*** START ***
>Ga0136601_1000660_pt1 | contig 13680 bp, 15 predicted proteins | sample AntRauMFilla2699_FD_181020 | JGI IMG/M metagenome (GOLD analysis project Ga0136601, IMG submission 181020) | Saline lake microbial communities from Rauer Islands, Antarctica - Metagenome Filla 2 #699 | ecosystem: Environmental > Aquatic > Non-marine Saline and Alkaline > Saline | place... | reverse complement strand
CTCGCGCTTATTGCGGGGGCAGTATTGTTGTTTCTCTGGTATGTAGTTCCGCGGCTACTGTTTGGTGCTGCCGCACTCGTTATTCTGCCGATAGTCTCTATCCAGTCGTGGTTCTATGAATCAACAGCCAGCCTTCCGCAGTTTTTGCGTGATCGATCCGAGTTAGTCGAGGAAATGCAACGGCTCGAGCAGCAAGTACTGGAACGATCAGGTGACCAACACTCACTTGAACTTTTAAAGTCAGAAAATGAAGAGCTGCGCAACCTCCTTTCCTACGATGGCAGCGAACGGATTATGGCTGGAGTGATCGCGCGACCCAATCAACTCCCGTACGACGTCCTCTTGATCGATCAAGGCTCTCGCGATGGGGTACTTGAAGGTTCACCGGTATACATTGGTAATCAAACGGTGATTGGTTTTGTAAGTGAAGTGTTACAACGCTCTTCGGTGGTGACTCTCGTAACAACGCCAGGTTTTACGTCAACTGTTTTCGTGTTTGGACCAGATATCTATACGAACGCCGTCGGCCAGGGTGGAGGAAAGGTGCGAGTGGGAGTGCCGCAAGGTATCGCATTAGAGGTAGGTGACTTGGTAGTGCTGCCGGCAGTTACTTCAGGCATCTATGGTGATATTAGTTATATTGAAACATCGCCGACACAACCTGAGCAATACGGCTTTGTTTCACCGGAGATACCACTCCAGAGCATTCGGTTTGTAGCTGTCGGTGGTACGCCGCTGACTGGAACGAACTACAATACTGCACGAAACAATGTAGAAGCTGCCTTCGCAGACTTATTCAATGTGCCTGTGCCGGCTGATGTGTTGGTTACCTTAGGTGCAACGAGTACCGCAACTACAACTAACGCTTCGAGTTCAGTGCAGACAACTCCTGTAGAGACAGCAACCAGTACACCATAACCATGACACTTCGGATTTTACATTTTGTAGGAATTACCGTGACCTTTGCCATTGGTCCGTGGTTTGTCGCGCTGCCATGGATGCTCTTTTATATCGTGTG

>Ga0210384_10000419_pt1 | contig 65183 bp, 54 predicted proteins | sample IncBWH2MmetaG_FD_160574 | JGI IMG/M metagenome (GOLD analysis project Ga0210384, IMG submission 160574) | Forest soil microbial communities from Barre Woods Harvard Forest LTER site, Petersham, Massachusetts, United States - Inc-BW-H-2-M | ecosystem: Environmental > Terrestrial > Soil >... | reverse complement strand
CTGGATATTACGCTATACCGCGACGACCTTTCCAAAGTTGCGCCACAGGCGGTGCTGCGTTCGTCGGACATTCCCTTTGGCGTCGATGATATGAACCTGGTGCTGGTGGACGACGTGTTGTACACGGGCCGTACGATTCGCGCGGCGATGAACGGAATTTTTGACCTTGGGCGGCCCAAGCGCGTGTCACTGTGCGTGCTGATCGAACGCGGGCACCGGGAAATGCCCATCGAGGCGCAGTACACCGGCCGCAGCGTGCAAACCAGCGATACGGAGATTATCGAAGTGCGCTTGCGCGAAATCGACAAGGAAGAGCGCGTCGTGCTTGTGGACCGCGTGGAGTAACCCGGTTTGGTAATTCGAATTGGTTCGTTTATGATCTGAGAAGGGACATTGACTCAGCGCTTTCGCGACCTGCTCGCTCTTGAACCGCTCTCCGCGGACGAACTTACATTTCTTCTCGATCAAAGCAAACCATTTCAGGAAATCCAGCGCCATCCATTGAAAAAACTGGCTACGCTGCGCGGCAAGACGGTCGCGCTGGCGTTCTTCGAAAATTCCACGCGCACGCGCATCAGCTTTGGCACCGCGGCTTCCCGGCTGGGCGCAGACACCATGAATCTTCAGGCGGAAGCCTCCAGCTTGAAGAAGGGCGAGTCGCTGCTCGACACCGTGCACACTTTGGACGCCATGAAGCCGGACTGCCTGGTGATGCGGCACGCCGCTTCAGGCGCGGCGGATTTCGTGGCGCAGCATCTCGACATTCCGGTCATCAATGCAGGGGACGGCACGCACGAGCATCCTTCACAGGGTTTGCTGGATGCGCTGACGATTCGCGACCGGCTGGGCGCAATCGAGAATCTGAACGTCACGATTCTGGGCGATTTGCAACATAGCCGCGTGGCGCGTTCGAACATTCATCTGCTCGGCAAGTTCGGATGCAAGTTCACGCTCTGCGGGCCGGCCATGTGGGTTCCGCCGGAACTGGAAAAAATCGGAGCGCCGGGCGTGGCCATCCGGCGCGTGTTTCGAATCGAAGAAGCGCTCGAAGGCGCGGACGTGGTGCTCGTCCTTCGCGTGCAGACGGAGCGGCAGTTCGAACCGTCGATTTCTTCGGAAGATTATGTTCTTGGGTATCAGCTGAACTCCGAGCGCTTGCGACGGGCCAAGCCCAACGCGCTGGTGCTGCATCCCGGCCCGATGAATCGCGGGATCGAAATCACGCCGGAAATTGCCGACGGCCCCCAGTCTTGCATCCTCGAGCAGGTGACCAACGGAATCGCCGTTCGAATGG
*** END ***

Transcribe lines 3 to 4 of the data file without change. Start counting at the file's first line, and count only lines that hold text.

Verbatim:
>Ga0210384_10000419_pt1 | contig 65183 bp, 54 predicted proteins | sample IncBWH2MmetaG_FD_160574 | JGI IMG/M metagenome (GOLD analysis project Ga0210384, IMG submission 160574) | Forest soil microbial communities from Barre Woods Harvard Forest LTER site, Petersham, Massachusetts, United States - Inc-BW-H-2-M | ecosystem: Environmental > Terrestrial > Soil >... | reverse complement strand
CTGGATATTACGCTATACCGCGACGACCTTTCCAAAGTTGCGCCACAGGCGGTGCTGCGTTCGTCGGACATTCCCTTTGGCGTCGATGATATGAACCTGGTGCTGGTGGACGACGTGTTGTACACGGGCCGTACGATTCGCGCGGCGATGAACGGAATTTTTGACCTTGGGCGGCCCAAGCGCGTGTCACTGTGCGTGCTGATCGAACGCGGGCACCGGGAAATGCCCATCGAGGCGCAGTACACCGGCCGCAGCGTGCAAACCAGCGATACGGAGATTATCGAAGTGCGCTTGCGCGAAATCGACAAGGAAGAGCGCGTCGTGCTTGTGGACCGCGTGGAGTAACCCGGTTTGGTAATTCGAATTGGTTCGTTTATGATCTGAGAAGGGACATTGACTCAGCGCTTTCGCGACCTGCTCGCTCTTGAACCGCTCTCCGCGGACGAACTTACATTTCTTCTCGATCAAAGCAAACCATTTCAGGAAATCCAGCGCCATCCATTGAAAAAACTGGCTACGCTGCGCGGCAAGACGGTCGCGCTGGCGTTCTTCGAAAATTCCACGCGCACGCGCATCAGCTTTGGCACCGCGGCTTCCCGGCTGGGCGCAGACACCATGAATCTTCAGGCGGAAGCCTCCAGCTTGAAGAAGGGCGAGTCGCTGCTCGACACCGTGCACACTTTGGACGCCATGAAGCCGGACTGCCTGGTGATGCGGCACGCCGCTTCAGGCGCGGCGGATTTCGTGGCGCAGCATCTCGACATTCCGGTCATCAATGCAGGGGACGGCACGCACGAGCATCCTTCACAGGGTTTGCTGGATGCGCTGACGATTCGCGACCGGCTGGGCGCAATCGAGAATCTGAACGTCACGATTCTGGGCGATTTGCAACATAGCCGCGTGGCGCGTTCGAACATTCATCTGCTCGGCAAGTTCGGATGCAAGTTCACGCTCTGCGGGCCGGCCATGTGGGTTCCGCCGGAACTGGAAAAAATCGGAGCGCCGGGCGTGGCCATCCGGCGCGTGTTTCGAATCGAAGAAGCGCTCGAAGGCGCGGACGTGGTGCTCGTCCTTCGCGTGCAGACGGAGCGGCAGTTCGAACCGTCGATTTCTTCGGAAGATTATGTTCTTGGGTATCAGCTGAACTCCGAGCGCTTGCGACGGGCCAAGCCCAACGCGCTGGTGCTGCATCCCGGCCCGATGAATCGCGGGATCGAAATCACGCCGGAAATTGCCGACGGCCCCCAGTCTTGCATCCTCGAGCAGGTGACCAACGGAATCGCCGTTCGAATGG